Open Access Highly Accessed Research article

The combined effect of smoking tobacco and drinking alcohol on cause-specific mortality: a 30 year cohort study

Carole L Hart1*, George Davey Smith2, Laurence Gruer3 and Graham CM Watt4

Author Affiliations

1 Centre for Population & Health Sciences, College of Medical, Veterinary and Life Sciences, University of Glasgow, Public Health & Health Policy, 1 Lilybank Gardens, Glasgow G12 8RZ, UK

2 School of Social and Community Medicine, University of Bristol, Oakfield House, Oakfield Grove, Bristol BS8 2BN, UK

3 NHS Health Scotland, Elphinstone House, 65 West Regent Street, Glasgow G2 2AF, UK

4 Centre for Population & Health Sciences, College of Medical, Veterinary and Life Sciences, University of Glasgow, General Practice & Primary Care, 1 Horselethill Road, Glasgow G12 9LX, UK

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BMC Public Health 2010, 10:789  doi:10.1186/1471-2458-10-789

Published: 24 December 2010



Smoking and consuming alcohol are both related to increased mortality risk. Their combined effects on cause-specific mortality were investigated in a prospective cohort study.


Participants were 5771 men aged 35-64, recruited during 1970-73 from various workplaces in Scotland. Data were obtained from a questionnaire and a screening examination. Causes of death were all cause, coronary heart disease (CHD), stroke, alcohol-related, respiratory and smoking-related cancer. Participants were divided into nine groups according to their smoking status (never, ex or current) and reported weekly drinking (none, 1-14 units and 15 or more). Cox proportional hazards models were used to obtain relative rates of mortality, adjusted for age and other risk factors.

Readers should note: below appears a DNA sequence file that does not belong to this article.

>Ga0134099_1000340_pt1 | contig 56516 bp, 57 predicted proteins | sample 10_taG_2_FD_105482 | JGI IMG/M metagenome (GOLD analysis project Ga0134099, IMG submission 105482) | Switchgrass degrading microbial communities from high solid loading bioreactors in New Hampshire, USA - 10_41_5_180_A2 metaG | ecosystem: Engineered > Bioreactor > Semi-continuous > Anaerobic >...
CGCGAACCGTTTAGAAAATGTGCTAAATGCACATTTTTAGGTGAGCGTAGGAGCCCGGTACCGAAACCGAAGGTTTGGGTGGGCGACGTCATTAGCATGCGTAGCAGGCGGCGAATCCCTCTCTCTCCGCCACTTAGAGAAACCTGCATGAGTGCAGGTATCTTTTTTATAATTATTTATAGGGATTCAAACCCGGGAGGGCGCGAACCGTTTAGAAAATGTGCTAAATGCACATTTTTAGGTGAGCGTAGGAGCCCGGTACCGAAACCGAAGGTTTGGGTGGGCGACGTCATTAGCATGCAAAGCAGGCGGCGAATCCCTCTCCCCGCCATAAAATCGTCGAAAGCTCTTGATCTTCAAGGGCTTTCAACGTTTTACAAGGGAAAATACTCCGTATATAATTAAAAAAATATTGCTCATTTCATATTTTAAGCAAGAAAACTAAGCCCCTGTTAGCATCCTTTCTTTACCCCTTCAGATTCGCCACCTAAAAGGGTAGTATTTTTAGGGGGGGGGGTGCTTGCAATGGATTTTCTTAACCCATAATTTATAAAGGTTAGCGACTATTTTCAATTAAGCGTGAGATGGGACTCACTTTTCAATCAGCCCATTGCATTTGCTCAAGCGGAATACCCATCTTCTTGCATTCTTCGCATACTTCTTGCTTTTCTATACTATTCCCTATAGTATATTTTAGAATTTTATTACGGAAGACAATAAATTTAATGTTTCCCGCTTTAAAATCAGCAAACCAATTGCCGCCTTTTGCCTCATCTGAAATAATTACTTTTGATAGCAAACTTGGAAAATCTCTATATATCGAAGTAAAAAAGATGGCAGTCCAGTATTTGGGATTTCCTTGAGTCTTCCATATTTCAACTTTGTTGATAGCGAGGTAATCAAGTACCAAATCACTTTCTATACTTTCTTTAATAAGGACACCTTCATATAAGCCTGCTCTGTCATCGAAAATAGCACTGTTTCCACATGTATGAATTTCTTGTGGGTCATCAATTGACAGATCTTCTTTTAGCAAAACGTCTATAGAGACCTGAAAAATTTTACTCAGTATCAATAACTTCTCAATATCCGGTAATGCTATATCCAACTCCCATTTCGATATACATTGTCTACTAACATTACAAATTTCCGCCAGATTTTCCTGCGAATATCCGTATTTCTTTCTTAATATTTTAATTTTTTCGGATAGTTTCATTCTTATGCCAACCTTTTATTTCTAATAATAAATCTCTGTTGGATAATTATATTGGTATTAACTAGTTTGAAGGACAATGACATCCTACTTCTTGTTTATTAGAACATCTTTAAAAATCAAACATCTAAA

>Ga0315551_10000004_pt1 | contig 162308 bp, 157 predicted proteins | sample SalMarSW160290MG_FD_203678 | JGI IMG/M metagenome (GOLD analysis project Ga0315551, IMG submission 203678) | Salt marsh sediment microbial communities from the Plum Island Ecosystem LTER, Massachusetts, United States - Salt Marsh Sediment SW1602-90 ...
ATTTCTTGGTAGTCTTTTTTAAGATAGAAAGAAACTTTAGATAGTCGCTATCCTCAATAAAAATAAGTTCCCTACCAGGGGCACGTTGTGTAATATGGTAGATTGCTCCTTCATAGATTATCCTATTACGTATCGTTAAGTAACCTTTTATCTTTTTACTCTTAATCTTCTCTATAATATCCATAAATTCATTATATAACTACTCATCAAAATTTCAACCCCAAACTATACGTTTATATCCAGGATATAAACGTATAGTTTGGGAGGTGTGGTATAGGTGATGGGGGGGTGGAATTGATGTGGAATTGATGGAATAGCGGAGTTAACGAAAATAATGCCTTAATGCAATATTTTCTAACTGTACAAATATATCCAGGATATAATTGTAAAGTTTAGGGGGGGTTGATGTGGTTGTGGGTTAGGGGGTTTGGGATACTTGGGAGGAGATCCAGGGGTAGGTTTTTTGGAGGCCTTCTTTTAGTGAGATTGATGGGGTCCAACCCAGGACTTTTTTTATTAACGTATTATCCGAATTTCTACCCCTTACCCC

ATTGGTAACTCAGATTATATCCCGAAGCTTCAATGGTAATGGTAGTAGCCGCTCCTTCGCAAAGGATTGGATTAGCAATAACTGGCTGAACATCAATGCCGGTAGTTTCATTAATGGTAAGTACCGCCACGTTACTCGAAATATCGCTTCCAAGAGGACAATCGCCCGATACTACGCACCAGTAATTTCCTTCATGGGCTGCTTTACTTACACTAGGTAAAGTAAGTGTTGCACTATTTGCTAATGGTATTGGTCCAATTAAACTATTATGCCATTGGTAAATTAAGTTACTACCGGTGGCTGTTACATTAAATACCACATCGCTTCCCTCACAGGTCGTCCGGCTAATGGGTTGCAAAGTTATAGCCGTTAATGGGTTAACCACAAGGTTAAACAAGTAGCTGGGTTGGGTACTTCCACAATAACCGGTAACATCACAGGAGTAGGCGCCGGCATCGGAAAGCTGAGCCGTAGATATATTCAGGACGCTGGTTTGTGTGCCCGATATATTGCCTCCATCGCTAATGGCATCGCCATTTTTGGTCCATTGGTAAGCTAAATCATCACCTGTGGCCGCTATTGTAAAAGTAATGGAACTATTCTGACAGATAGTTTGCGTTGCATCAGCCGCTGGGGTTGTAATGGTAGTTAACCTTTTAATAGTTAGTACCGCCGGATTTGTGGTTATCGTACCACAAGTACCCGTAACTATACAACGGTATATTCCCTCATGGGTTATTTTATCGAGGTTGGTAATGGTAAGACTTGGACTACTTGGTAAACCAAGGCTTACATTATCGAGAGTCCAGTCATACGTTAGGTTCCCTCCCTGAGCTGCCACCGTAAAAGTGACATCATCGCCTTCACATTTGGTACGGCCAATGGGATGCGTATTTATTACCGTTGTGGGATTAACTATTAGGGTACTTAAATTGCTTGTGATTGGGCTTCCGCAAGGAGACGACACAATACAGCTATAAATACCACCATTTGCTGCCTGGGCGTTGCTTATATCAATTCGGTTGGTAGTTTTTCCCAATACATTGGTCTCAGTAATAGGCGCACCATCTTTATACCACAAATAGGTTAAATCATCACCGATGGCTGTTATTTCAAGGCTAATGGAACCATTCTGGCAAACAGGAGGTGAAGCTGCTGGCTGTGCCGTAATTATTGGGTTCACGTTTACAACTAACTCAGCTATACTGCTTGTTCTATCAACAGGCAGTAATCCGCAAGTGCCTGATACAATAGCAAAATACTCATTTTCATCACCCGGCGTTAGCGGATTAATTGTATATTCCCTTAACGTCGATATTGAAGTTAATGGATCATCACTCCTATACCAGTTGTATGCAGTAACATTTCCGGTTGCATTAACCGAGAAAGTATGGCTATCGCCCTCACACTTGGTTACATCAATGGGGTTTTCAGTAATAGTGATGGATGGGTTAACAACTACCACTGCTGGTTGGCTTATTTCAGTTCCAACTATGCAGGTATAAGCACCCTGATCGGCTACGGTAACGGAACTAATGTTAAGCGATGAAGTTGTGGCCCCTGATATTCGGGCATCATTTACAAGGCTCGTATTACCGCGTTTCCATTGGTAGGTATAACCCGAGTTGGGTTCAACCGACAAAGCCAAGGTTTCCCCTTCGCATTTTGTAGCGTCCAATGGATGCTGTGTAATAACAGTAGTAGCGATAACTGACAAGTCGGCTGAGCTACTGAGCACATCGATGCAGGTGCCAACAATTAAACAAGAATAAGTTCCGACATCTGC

In 30 years of follow-up, 3083 men (53.4%) died. Compared with never smokers who did not drink, men who both smoked and drank 15+ units/week had the highest all-cause mortality (relative rate = 2.71 (95% confidence interval 2.31-3.19)). Relative rates for CHD mortality were high for current smokers, with a possible protective effect of some alcohol consumption in never smokers. Stroke mortality increased with both smoking and alcohol consumption. Smoking affected respiratory mortality with little effect of alcohol. Adjusting for a wide range of confounders attenuated the relative rates but the effects of alcohol and smoking still remained. Premature mortality was particularly high in smokers who drank 15 or more units, with a quarter of the men not surviving to age 65. 30% of men with manual occupations both smoked and drank 15+ units/week compared with only 13% with non-manual ones.


Smoking and drinking 15+ units/week was the riskiest behaviour for all causes of death.